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Flaming Gorge Reservoir

Fishing report

  • Rating: Good
  • Conditions: Utah's boat ramps and most of Wyoming's boat ramps are ice free, so you can launch a boat. The water levels have held up well. Some water is being released in preparation for the spring thaws in the upper Green River drainage.

    Kokanee salmon: There haven't been any recent reports from anglers.

    Rainbow trout: Anglers fair to good fishing in Utah and in Wyoming. Spoons, jigs and crankbaits, along with common trout baits such as worms, are working well from the shore or from a boat. We've received reports of small schools cruising the shoreline and good fishing off rocky points, inlets and in the backs of some of the bays. Anglers are catching rainbows in deep water when they're out fishing for lake trout.

    Lake trout: Anglers report good to excellent fishing, mostly from boats. Fish can be anywhere, although most are still being taken in deeper waters. If you mark a group, try holding position and drop a vertical presentation such as a jigging spoon (chartreuse) or 3-inch tube jig (white). Tip your lure with a small chunk of sucker meat and vary jigging activity until you learn the fish's behavior. Also try trolling through or just above the school, usually 45 to 75 feet deep. Try different crankbaits or brightly colored spoons. Slow, shallow trolling along the sloping banks can be an excellent springtime technique. Spring is one of the few times you can troll without specialized deep-water equipment. Deep trolling right on the bottom with small, white crankbaits or flatfish is also working well, especially for those going after big fish. Keep your limit of small, tasty lake trout to reduce competition and help both the lake trout and kokanee fisheries.

    Smallmouth bass: Fishing is slow because the bass are deep.

    Burbot: Fishing is fair to good from a boat. There likely isn't any safe ice left. Try picking a spot in late afternoon, so you can see your area and figure out where you want to go when it gets dark. Be sure to take lights to find your way back. Start fishing before sunset in 50 to 75 feet of water and move shallower as the night progresses. Burbot will hit during the day, generally in deep water (around 75 feet down), but they become more active during the twilight and evening hours when they move into shallower waters to forage. Some will follow channels and move into water that is less than 10 feet deep. Try fishing along the rocky shores, points, cliffs and the old channels. Fish the bottom or just slightly above it. Use just about anything that glows (including spoons, tube jigs, curly-tailed jigs, minnows or jigging spoons) and tip your lure with some type of bait. (Cut bait, like sucker meat, is recommended.) Another good option is to use a worm with a marshmallow placed about three to six inches above the weight. Place your lure or bait within inches of the bottom and recharge the glow frequently. It is common to catch a fish immediately after re-glowing and dropping a lure. You'll help the Flaming Gorge fishery by harvesting as many burbot as possible. There is no limit on burbot.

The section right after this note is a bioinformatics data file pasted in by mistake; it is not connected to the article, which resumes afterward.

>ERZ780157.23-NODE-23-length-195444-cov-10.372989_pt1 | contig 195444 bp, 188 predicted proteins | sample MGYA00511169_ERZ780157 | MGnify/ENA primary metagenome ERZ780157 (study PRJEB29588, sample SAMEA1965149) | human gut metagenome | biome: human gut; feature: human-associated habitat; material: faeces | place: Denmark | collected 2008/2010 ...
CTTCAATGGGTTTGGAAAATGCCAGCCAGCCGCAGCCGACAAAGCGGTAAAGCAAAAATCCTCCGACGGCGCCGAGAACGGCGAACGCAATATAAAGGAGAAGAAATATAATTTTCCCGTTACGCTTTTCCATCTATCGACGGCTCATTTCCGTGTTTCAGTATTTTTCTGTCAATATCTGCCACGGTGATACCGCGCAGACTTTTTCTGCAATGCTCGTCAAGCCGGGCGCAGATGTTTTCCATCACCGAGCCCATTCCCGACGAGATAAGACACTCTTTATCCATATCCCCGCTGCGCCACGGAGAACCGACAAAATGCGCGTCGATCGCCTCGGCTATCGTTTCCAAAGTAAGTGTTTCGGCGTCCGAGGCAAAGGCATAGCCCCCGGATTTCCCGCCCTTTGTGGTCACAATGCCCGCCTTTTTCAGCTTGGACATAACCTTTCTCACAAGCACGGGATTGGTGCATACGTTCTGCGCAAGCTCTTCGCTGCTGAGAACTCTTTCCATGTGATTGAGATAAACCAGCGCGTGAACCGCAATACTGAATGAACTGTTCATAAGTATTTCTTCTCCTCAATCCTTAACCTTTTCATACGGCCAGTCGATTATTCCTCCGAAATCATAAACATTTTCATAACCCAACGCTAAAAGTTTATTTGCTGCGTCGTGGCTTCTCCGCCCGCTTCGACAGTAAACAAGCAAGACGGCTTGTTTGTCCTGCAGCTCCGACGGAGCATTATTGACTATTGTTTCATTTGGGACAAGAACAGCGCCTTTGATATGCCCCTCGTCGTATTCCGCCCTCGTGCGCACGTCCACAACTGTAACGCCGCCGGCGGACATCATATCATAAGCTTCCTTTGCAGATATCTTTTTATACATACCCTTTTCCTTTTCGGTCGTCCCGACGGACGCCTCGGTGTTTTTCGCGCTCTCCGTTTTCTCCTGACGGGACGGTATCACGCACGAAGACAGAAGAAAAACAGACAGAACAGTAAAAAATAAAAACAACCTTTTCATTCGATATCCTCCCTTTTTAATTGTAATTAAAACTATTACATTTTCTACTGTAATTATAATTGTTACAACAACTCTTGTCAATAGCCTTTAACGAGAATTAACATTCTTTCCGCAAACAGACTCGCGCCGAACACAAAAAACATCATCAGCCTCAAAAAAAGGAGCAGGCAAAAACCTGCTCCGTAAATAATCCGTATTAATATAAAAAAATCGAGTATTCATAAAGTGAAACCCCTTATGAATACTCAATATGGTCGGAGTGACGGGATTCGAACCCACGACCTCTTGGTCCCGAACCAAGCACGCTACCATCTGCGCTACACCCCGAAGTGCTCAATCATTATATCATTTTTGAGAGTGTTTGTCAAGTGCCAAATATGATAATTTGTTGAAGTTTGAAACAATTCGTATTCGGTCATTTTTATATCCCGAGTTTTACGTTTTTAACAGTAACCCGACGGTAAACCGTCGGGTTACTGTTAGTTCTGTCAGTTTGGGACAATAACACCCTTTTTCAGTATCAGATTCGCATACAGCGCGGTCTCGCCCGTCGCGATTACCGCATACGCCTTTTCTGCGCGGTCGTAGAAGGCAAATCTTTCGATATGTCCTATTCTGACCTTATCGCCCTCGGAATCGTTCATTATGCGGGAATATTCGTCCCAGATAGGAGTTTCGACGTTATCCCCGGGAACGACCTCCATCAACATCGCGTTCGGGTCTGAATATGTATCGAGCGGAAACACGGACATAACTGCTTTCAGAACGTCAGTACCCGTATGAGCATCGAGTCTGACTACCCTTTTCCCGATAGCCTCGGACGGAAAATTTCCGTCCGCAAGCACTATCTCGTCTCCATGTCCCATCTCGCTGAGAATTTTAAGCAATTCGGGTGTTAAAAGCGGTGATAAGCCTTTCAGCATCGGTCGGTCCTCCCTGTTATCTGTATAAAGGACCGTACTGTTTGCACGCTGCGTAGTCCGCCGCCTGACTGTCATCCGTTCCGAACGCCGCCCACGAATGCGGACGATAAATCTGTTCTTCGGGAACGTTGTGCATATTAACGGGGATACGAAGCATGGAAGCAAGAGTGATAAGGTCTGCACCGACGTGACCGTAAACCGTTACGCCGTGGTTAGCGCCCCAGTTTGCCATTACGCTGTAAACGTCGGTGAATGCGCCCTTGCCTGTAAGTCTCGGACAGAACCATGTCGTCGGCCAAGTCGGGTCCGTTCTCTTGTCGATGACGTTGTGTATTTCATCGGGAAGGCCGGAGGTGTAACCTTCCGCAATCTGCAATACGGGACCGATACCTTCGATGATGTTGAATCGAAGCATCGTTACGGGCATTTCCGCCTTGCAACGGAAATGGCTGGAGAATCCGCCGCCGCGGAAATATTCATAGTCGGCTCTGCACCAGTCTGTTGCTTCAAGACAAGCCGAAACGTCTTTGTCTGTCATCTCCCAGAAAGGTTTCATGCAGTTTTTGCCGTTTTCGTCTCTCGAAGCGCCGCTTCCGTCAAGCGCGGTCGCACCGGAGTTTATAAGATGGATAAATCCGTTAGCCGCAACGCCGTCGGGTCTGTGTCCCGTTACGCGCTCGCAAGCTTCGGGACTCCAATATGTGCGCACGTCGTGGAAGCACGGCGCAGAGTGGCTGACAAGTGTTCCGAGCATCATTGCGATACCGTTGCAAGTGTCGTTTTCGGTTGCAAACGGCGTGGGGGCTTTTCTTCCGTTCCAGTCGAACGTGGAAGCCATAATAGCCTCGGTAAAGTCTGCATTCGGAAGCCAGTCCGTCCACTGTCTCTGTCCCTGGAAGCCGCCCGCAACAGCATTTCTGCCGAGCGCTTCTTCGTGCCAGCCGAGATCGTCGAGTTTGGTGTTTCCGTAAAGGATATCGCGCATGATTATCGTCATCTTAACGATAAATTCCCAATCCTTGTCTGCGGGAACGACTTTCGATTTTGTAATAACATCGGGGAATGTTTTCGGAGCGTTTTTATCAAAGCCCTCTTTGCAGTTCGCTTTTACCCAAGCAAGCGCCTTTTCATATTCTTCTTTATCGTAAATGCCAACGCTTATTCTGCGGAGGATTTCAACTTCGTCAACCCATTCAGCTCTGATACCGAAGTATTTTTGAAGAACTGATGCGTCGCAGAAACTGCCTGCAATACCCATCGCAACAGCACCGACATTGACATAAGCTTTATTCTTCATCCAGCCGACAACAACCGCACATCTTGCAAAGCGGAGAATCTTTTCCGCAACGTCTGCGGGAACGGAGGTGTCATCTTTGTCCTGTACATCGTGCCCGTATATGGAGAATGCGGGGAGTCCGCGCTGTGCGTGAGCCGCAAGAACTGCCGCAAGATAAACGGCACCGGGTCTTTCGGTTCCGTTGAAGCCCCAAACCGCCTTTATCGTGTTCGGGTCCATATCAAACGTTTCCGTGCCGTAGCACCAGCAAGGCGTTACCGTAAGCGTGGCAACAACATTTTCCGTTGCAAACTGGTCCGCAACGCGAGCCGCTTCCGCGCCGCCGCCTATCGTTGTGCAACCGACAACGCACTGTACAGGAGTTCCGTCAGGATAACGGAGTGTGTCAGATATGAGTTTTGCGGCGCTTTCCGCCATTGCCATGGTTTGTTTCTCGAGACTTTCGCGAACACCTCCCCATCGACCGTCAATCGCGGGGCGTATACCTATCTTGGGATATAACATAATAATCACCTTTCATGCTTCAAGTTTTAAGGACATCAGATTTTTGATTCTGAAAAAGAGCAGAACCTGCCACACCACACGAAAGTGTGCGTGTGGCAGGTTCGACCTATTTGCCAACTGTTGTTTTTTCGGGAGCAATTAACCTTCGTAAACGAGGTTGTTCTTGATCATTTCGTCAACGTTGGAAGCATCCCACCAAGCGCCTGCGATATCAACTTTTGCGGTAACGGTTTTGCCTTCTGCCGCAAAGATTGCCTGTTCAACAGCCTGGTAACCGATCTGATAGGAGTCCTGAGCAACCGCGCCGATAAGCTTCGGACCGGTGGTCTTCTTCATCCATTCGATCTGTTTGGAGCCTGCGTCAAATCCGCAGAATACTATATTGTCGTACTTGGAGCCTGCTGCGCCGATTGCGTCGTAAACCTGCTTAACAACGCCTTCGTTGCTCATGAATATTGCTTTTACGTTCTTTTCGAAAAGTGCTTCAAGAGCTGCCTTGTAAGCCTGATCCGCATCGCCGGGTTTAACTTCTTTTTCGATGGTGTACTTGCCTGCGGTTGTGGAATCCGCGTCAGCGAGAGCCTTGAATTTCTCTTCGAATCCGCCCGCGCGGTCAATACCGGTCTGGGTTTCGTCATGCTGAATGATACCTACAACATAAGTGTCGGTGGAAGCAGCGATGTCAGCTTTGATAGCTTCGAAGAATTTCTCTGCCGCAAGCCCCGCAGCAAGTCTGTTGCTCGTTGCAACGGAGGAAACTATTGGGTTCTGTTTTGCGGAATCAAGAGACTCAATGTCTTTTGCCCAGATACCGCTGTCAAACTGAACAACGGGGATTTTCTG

Details

  • Location: Daggett County
  • Directions: Drive 45 miles north of Vernal on US-191
  • Type: Blue Ribbon
  • Size: 42,000 acres
  • Elevation: 6,024 feet
  • Hours: No restrictions
  • Likely catch: Kokanee Salmon, Lake Trout, Rainbow Trout, Smallmouth Bass
  • Possible catch: Brown Trout, Common Carp, Channel Catfish, Cutthroat Trout
  • Regulations: To see what statewide or special regulations apply to this waterbody, please read the current Fishing Guidebook.
  • Site amenities: A Forest Service campground in the National Recreation Area around the reservioir, and numerous boat ramps
  • Handicap access: Access at the Forest Service campground and boat launching facilities
  • Site description: The Wyoming end of the reservoir is quite open and can be extremely rough if the wind blows hard. The Utah portion of the reservoir is mostly in a canyon, so it is more protected from the wind.

Image of Flaming Gorge Reservoir

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